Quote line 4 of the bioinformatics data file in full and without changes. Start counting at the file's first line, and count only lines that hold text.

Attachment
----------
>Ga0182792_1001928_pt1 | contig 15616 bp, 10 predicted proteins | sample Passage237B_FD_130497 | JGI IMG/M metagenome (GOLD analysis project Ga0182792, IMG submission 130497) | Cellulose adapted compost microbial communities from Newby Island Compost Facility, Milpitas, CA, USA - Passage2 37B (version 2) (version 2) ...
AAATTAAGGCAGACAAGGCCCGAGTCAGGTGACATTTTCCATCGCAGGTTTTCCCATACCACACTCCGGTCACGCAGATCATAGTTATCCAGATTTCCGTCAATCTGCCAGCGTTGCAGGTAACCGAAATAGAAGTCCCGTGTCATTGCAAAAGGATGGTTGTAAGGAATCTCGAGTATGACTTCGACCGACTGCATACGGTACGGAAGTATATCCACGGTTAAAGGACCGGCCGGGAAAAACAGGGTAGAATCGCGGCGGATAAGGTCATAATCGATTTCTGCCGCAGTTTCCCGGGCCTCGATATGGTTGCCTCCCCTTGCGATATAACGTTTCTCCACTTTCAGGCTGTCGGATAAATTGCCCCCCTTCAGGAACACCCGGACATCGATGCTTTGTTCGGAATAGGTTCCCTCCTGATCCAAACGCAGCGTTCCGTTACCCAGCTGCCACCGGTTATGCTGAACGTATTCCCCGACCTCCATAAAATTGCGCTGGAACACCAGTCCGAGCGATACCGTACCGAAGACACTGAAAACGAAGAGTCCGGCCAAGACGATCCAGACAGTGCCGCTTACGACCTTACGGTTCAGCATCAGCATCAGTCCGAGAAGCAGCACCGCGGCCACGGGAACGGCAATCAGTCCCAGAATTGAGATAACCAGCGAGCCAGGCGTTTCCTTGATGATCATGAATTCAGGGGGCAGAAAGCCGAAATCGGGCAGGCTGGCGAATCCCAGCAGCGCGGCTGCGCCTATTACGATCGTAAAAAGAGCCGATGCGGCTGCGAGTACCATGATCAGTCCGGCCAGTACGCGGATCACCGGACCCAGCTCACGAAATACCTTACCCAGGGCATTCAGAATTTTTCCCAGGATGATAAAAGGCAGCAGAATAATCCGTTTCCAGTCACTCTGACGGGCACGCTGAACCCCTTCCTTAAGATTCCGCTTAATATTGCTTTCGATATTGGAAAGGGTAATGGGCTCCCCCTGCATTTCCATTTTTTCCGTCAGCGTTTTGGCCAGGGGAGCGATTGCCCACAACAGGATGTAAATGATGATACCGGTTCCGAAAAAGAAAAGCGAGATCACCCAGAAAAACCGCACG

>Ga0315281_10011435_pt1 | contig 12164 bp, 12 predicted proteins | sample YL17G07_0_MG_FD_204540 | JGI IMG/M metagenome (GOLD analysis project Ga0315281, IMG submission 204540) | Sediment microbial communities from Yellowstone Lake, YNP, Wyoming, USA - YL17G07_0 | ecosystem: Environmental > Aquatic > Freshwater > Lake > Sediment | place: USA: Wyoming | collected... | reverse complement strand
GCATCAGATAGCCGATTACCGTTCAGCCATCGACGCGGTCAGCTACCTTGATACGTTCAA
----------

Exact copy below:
GCATCAGATAGCCGATTACCGTTCAGCCATCGACGCGGTCAGCTACCTTGATACGTTCAA